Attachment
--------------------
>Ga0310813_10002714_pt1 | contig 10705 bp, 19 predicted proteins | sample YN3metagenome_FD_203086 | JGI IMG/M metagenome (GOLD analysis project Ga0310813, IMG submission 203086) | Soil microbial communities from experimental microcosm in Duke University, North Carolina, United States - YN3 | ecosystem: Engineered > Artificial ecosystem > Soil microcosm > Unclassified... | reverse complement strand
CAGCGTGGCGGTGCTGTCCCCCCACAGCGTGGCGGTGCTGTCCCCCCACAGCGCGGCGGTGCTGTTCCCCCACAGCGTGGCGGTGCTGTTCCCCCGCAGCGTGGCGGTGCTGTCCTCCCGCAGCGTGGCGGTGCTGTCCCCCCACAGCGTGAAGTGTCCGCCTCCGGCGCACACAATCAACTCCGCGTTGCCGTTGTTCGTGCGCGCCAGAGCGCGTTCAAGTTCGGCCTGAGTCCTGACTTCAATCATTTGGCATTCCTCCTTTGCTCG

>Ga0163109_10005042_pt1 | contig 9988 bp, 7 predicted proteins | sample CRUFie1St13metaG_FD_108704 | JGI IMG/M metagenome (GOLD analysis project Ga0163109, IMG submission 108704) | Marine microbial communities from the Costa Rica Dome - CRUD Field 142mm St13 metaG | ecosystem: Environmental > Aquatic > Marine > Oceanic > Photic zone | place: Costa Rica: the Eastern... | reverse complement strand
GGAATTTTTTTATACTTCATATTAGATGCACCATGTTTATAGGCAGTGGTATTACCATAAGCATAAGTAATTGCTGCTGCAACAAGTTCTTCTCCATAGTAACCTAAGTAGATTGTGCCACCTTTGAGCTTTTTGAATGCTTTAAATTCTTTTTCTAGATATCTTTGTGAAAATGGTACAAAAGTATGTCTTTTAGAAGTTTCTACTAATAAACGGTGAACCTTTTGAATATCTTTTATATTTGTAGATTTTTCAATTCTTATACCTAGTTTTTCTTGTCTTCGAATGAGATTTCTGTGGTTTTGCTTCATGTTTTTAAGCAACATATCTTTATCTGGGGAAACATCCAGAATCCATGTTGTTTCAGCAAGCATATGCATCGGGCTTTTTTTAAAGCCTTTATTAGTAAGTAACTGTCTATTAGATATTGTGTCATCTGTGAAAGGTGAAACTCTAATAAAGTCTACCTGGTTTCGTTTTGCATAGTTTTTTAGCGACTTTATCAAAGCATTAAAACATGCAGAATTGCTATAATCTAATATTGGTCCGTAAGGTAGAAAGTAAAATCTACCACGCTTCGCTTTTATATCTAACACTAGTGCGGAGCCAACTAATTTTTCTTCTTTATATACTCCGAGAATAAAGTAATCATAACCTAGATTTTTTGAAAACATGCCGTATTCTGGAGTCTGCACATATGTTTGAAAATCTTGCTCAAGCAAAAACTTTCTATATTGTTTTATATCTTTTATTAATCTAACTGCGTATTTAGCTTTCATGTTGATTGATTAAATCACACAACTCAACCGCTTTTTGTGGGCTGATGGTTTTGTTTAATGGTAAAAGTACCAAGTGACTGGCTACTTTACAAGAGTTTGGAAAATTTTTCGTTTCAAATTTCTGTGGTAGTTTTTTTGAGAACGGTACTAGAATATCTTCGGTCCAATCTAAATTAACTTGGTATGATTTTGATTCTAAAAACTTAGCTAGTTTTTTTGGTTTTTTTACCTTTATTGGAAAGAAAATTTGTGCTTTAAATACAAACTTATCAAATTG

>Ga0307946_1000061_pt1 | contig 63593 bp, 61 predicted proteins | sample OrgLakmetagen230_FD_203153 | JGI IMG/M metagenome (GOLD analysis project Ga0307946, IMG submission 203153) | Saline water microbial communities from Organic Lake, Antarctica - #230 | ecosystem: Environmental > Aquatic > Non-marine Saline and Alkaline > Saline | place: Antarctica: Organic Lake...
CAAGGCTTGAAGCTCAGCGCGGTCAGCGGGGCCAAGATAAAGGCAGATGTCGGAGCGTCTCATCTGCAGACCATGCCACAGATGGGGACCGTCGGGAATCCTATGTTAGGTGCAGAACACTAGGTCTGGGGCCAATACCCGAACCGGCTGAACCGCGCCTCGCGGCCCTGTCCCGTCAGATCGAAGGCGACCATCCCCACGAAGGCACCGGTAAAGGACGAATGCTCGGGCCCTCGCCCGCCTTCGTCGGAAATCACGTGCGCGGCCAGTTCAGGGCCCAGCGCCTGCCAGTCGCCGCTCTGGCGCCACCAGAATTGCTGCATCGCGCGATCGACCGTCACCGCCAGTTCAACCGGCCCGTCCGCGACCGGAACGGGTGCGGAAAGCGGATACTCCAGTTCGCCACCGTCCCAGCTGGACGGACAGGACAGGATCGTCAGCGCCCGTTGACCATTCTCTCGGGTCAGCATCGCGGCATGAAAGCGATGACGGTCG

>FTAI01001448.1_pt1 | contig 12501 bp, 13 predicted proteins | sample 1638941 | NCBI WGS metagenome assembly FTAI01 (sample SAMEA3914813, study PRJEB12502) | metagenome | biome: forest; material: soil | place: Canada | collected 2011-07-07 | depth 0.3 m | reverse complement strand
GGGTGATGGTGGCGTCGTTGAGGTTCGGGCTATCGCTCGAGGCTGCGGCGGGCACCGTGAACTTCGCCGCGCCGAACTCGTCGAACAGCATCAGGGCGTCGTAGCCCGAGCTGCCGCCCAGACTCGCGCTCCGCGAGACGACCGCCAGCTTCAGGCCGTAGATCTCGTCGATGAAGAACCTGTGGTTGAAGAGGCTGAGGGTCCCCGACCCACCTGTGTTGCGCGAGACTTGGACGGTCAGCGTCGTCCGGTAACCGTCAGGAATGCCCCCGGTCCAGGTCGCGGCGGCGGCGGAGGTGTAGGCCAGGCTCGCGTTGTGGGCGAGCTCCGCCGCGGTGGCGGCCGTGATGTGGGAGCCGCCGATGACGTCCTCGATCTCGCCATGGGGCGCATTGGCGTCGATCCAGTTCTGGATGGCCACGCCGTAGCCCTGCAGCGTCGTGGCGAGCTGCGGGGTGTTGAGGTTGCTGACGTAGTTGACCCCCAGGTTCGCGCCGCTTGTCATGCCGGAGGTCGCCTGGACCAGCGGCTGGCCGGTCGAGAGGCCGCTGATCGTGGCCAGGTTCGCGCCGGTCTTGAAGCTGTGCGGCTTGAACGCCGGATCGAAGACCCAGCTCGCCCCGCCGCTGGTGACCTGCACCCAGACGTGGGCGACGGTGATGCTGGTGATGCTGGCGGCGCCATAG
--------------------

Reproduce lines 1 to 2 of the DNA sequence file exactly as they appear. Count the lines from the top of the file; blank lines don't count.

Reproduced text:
>Ga0310813_10002714_pt1 | contig 10705 bp, 19 predicted proteins | sample YN3metagenome_FD_203086 | JGI IMG/M metagenome (GOLD analysis project Ga0310813, IMG submission 203086) | Soil microbial communities from experimental microcosm in Duke University, North Carolina, United States - YN3 | ecosystem: Engineered > Artificial ecosystem > Soil microcosm > Unclassified... | reverse complement strand
CAGCGTGGCGGTGCTGTCCCCCCACAGCGTGGCGGTGCTGTCCCCCCACAGCGCGGCGGTGCTGTTCCCCCACAGCGTGGCGGTGCTGTTCCCCCGCAGCGTGGCGGTGCTGTCCTCCCGCAGCGTGGCGGTGCTGTCCCCCCACAGCGTGAAGTGTCCGCCTCCGGCGCACACAATCAACTCCGCGTTGCCGTTGTTCGTGCGCGCCAGAGCGCGTTCAAGTTCGGCCTGAGTCCTGACTTCAATCATTTGGCATTCCTCCTTTGCTCG